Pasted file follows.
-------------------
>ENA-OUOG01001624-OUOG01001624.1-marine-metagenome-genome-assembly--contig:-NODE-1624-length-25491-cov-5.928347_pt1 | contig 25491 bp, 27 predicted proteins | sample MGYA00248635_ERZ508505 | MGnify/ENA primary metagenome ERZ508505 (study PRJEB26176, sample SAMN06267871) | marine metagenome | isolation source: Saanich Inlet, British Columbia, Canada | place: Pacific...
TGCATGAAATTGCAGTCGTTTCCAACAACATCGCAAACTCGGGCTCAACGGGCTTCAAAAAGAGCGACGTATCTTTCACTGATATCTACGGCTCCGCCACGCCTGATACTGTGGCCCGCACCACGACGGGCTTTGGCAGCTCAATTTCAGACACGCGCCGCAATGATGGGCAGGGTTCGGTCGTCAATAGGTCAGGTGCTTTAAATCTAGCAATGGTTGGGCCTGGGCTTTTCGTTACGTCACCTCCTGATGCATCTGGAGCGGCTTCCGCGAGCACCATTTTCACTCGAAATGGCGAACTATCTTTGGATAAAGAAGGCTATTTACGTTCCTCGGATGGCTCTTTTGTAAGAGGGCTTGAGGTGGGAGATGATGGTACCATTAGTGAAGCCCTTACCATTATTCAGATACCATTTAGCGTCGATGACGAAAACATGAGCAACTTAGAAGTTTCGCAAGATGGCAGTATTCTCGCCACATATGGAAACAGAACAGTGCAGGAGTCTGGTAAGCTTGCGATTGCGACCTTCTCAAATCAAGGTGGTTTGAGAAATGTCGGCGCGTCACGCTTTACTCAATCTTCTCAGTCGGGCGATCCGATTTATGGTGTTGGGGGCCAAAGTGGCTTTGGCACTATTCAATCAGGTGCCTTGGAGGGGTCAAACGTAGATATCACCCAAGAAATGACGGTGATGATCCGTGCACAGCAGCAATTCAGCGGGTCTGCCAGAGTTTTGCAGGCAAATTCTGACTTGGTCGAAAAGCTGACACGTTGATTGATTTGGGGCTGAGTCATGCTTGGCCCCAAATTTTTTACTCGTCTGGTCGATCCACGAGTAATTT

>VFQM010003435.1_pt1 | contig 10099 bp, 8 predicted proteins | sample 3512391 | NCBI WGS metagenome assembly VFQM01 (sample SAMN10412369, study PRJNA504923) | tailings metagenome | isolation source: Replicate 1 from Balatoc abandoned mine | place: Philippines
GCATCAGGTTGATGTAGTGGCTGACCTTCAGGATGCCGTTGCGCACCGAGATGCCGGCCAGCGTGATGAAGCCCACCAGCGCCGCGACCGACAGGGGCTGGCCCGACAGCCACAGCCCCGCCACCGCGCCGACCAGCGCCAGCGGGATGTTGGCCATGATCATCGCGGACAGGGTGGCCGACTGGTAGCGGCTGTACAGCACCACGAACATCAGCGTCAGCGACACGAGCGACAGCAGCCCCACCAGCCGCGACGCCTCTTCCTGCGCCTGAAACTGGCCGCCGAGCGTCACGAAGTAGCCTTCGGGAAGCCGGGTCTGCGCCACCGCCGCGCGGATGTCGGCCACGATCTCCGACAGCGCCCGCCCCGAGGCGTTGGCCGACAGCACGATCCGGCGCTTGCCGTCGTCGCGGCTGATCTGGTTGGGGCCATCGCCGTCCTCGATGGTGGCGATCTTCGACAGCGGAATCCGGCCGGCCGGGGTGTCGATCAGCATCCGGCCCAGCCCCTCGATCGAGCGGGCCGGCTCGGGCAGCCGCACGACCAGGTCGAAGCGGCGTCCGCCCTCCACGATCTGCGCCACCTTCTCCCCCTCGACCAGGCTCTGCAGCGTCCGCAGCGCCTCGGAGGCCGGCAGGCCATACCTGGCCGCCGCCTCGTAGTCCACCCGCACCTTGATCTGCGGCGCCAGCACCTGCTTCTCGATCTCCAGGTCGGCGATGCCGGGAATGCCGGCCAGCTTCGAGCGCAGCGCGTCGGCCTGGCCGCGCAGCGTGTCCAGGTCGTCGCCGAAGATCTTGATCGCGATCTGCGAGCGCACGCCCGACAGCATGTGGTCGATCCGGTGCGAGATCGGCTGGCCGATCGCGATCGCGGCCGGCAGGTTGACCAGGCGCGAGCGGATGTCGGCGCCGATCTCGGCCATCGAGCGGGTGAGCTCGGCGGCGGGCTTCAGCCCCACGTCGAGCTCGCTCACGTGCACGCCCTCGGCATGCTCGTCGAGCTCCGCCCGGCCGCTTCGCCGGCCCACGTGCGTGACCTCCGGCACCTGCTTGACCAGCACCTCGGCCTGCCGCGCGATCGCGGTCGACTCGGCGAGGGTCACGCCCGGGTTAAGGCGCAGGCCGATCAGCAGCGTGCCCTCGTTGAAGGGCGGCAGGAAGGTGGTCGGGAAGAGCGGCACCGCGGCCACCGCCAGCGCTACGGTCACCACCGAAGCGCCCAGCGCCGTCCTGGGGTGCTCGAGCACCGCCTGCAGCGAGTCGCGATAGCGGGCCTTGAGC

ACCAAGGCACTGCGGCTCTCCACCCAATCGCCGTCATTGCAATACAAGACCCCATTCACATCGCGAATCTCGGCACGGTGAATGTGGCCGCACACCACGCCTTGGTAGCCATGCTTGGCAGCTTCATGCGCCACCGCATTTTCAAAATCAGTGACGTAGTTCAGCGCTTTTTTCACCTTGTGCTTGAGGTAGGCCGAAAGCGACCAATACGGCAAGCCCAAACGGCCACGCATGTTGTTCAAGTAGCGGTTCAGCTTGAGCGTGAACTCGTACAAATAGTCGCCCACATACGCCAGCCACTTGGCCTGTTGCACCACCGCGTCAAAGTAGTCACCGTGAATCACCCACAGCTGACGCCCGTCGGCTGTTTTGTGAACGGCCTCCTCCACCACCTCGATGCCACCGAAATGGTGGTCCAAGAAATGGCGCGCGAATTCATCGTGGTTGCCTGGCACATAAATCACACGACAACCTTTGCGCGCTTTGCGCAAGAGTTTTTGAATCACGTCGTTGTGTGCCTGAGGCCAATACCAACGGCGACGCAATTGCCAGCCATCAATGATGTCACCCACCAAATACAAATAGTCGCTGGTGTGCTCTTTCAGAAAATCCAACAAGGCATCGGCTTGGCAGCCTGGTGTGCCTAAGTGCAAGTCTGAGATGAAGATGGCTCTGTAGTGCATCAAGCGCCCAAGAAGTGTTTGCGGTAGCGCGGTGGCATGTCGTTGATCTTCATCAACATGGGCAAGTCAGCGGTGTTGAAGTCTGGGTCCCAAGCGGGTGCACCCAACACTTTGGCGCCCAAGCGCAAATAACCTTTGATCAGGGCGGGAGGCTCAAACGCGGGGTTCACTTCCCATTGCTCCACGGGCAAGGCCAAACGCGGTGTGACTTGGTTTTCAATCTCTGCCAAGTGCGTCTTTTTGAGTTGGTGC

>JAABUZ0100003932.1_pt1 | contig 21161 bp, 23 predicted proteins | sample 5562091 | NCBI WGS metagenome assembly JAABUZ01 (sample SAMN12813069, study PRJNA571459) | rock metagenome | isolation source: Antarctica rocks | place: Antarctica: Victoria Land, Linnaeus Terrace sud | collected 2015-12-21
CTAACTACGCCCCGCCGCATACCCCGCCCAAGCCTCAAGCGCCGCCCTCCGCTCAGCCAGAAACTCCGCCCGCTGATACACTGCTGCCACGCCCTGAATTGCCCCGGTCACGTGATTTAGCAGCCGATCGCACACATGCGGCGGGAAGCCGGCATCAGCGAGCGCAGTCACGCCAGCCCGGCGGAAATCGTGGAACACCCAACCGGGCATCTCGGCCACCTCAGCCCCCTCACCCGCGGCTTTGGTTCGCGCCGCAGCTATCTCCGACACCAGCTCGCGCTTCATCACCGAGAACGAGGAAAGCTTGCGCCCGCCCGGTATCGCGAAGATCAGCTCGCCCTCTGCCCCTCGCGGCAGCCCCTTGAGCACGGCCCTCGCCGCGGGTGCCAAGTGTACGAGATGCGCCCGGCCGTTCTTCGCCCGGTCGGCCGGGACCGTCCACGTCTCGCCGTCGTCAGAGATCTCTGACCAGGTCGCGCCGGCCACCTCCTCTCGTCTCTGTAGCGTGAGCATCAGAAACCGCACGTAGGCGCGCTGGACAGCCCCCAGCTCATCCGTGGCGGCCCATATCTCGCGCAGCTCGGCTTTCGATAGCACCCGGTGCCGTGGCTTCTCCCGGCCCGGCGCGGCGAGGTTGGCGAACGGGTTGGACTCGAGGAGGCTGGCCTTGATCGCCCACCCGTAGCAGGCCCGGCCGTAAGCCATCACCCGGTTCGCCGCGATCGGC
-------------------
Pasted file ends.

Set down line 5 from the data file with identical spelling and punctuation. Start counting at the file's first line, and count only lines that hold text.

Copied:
ACCAAGGCACTGCGGCTCTCCACCCAATCGCCGTCATTGCAATACAAGACCCCATTCACATCGCGAATCTCGGCACGGTGAATGTGGCCGCACACCACGCCTTGGTAGCCATGCTTGGCAGCTTCATGCGCCACCGCATTTTCAAAATCAGTGACGTAGTTCAGCGCTTTTTTCACCTTGTGCTTGAGGTAGGCCGAAAGCGACCAATACGGCAAGCCCAAACGGCCACGCATGTTGTTCAAGTAGCGGTTCAGCTTGAGCGTGAACTCGTACAAATAGTCGCCCACATACGCCAGCCACTTGGCCTGTTGCACCACCGCGTCAAAGTAGTCACCGTGAATCACCCACAGCTGACGCCCGTCGGCTGTTTTGTGAACGGCCTCCTCCACCACCTCGATGCCACCGAAATGGTGGTCCAAGAAATGGCGCGCGAATTCATCGTGGTTGCCTGGCACATAAATCACACGACAACCTTTGCGCGCTTTGCGCAAGAGTTTTTGAATCACGTCGTTGTGTGCCTGAGGCCAATACCAACGGCGACGCAATTGCCAGCCATCAATGATGTCACCCACCAAATACAAATAGTCGCTGGTGTGCTCTTTCAGAAAATCCAACAAGGCATCGGCTTGGCAGCCTGGTGTGCCTAAGTGCAAGTCTGAGATGAAGATGGCTCTGTAGTGCATCAAGCGCCCAAGAAGTGTTTGCGGTAGCGCGGTGGCATGTCGTTGATCTTCATCAACATGGGCAAGTCAGCGGTGTTGAAGTCTGGGTCCCAAGCGGGTGCACCCAACACTTTGGCGCCCAAGCGCAAATAACCTTTGATCAGGGCGGGAGGCTCAAACGCGGGGTTCACTTCCCATTGCTCCACGGGCAAGGCCAAACGCGGTGTGACTTGGTTTTCAATCTCTGCCAAGTGCGTCTTTTTGAGTTGGTGC